The Bangladeshi government states that the trial is being held in a “fair and transparent manner” and that the accused are enjoying full legal support.

According to the Asian Human Rights Commission, the Bangladesh government plans to arrest members of human rights organizations and activists who were suspected of providing information for the HRW report. The government plans to charge these activists with treason and sedition among other criminal charges.

The Bangladesh government hopes that the mass military trials will be completed by the end of the year.

For further information, please see:

The Daily Star – It’s Part of an International Conspiracy: Ministers Slam HR Watch Report on BDR Trial, RAB, Human Rights Violation – 7 July 2012

Asian Human Rights Commission – Bangladesh: A call for Urgent Intervention for the Protection of Human Rights Defenders in Bangladesh – 6 July 2012

Human Rights Watch – Bangladesh: Torture, Deaths of Jailed Mutiny Suspects: Mass Trials Violate Right to Fair Trial for Accused in 2009 Violence – 4 July 2012

NY Times – Bangladesh: Rights Group Cites Abuses in Mass Trials of Guards – 4 July 2012

Reuters – Bangladeshi “Death Squad” Tortures Mutiny Suspects – HRW – 4 July 2012

Washington Post – Rights Group Urges Bangladesh to Stop ‘Unfair Trials’ of Border Guards in 2009 Mutiny – 4 July 2012


Indian Police Kills Alleged Maoist Rebels in Chhattisgarh

By Jenna Furman
Impunity Watch Reporter, Asia

NEW DELHI, India—Last Thursday the Indian Central Reserve Police Force (CRPF) killed twenty alleged Maoist rebels in the central state of Chhattisgarh.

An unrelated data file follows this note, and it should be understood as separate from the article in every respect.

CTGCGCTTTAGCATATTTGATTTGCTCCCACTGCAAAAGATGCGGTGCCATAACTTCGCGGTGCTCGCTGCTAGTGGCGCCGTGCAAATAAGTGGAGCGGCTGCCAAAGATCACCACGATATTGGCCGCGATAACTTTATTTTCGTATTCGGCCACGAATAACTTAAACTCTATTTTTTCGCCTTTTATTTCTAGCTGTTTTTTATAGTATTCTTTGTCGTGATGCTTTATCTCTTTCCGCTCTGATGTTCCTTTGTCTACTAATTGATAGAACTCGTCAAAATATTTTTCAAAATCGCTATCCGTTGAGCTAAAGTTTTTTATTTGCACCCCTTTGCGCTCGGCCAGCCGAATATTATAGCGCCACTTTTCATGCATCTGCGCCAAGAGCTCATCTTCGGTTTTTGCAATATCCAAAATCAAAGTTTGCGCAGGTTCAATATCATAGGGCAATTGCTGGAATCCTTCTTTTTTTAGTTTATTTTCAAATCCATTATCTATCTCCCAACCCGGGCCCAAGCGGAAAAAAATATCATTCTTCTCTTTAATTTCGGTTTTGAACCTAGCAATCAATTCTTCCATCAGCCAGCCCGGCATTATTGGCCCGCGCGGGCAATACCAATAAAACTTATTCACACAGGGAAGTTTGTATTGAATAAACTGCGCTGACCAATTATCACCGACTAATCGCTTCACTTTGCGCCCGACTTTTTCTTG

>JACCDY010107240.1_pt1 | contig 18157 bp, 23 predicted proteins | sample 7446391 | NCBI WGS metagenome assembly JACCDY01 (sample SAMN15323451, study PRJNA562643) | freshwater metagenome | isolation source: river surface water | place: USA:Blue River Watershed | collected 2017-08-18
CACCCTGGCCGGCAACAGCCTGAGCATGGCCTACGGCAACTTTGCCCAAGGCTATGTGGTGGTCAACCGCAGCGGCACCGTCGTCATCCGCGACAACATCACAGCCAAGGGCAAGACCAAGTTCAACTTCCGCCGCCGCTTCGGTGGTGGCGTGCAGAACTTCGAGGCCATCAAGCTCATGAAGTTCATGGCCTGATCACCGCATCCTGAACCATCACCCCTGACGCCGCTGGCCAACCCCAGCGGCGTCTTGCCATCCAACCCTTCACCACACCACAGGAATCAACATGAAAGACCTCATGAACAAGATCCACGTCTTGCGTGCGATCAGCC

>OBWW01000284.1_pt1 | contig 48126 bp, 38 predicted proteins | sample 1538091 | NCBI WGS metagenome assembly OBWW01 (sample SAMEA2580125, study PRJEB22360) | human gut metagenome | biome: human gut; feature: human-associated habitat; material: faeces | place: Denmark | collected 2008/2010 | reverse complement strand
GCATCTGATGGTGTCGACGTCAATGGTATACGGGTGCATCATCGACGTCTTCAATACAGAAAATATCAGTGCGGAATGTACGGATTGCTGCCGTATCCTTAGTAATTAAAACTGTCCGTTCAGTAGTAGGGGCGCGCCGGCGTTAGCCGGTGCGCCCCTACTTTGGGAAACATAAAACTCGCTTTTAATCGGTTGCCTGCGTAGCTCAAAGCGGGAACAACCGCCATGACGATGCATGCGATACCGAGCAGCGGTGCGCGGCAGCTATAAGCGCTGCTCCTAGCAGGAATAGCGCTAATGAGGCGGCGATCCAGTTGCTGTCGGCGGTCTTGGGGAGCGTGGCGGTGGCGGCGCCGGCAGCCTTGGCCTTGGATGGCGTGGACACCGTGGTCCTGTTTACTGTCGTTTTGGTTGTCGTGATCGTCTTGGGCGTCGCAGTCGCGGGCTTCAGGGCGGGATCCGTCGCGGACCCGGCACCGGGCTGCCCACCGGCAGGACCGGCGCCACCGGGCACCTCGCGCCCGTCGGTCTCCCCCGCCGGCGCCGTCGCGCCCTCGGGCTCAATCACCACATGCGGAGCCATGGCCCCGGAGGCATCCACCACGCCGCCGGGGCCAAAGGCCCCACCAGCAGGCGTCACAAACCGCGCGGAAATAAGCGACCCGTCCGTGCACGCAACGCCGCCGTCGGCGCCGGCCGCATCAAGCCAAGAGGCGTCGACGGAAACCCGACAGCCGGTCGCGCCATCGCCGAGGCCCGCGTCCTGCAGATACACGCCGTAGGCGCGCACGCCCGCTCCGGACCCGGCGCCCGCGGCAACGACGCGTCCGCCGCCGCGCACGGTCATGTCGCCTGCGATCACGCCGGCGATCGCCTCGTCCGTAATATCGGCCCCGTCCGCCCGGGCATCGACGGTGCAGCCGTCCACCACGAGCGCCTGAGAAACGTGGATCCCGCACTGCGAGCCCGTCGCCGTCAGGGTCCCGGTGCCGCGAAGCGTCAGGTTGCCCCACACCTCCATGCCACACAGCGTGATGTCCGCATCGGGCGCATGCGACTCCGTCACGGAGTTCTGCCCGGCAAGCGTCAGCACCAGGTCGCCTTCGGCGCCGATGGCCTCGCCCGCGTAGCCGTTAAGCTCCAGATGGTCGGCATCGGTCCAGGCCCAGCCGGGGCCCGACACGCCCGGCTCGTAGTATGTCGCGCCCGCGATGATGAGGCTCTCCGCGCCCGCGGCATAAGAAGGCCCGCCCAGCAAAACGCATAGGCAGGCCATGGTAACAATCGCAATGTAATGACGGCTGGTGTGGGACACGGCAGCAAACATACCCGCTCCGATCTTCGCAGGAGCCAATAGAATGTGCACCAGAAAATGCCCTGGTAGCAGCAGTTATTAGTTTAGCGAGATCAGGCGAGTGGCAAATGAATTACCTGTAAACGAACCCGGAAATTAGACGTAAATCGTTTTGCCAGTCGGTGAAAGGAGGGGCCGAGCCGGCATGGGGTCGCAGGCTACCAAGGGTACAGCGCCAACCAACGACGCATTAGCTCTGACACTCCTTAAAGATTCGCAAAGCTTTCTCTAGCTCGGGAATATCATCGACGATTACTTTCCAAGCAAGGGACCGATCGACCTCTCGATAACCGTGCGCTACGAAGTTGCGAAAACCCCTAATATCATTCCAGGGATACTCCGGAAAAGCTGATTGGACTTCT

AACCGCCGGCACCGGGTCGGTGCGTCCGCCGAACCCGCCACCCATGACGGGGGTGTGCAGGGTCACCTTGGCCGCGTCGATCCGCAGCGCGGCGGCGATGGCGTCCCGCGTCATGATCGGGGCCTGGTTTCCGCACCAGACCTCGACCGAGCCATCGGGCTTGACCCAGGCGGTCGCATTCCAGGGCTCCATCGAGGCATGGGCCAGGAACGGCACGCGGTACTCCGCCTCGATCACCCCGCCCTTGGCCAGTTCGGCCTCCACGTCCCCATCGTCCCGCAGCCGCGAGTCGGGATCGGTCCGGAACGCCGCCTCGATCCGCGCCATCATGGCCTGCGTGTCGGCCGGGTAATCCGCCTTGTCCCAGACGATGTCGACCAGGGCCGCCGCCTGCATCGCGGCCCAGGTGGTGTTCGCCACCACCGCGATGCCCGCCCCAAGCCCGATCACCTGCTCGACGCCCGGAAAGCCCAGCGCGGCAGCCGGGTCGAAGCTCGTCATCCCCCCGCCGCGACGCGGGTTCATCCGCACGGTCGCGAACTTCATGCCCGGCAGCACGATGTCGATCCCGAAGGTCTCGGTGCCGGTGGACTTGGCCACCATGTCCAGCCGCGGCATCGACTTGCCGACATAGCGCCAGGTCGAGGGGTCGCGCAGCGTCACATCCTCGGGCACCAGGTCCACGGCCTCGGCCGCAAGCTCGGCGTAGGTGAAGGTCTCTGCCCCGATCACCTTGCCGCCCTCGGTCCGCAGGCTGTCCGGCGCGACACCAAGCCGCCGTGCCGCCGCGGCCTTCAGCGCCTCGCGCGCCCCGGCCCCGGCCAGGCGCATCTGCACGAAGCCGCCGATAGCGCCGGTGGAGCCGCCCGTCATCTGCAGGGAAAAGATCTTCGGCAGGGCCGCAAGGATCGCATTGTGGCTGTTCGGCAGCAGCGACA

Members of the Central Reserve Police Force being briefed at a base in Chhattisgarh. (Photo Courtesy of NY Times)

Nineteen of the rebels died at the scene of the clash, another died shortly thereafter at a nearby hospital. Six of the paramilitary police officers were wounded in the attack.

The CRPF and the State police were undergoing a counter-insurgency operation late June 29 in dense forests located in the Maoist-dominated Bijapur district. The joint governmental forces planned to intercept a Maoist company at Silger in the Sukma district but encountered alleged Maoist rebels a mere three kilometers from their camp.

Prime Minister Manmohan Singh has described the Maoist rebels as the biggest internal security challenge facing India.

Maoist rebels are active in more than a third of India’s districts. They have been mobilizing throughout India in an attempt to form a people’s government. The Maoist insurgents fight for the rights of India’s poor peasants and laborers.

In the past two years, 1611 people have died in thousands of incidents alleged to be part of the Maoist rebellion in India.

Following the June 29 encounter, Union Home Minister P. Chidambaram praised the combined State and CRPF forces for their courage and skill in addressing the insurgency.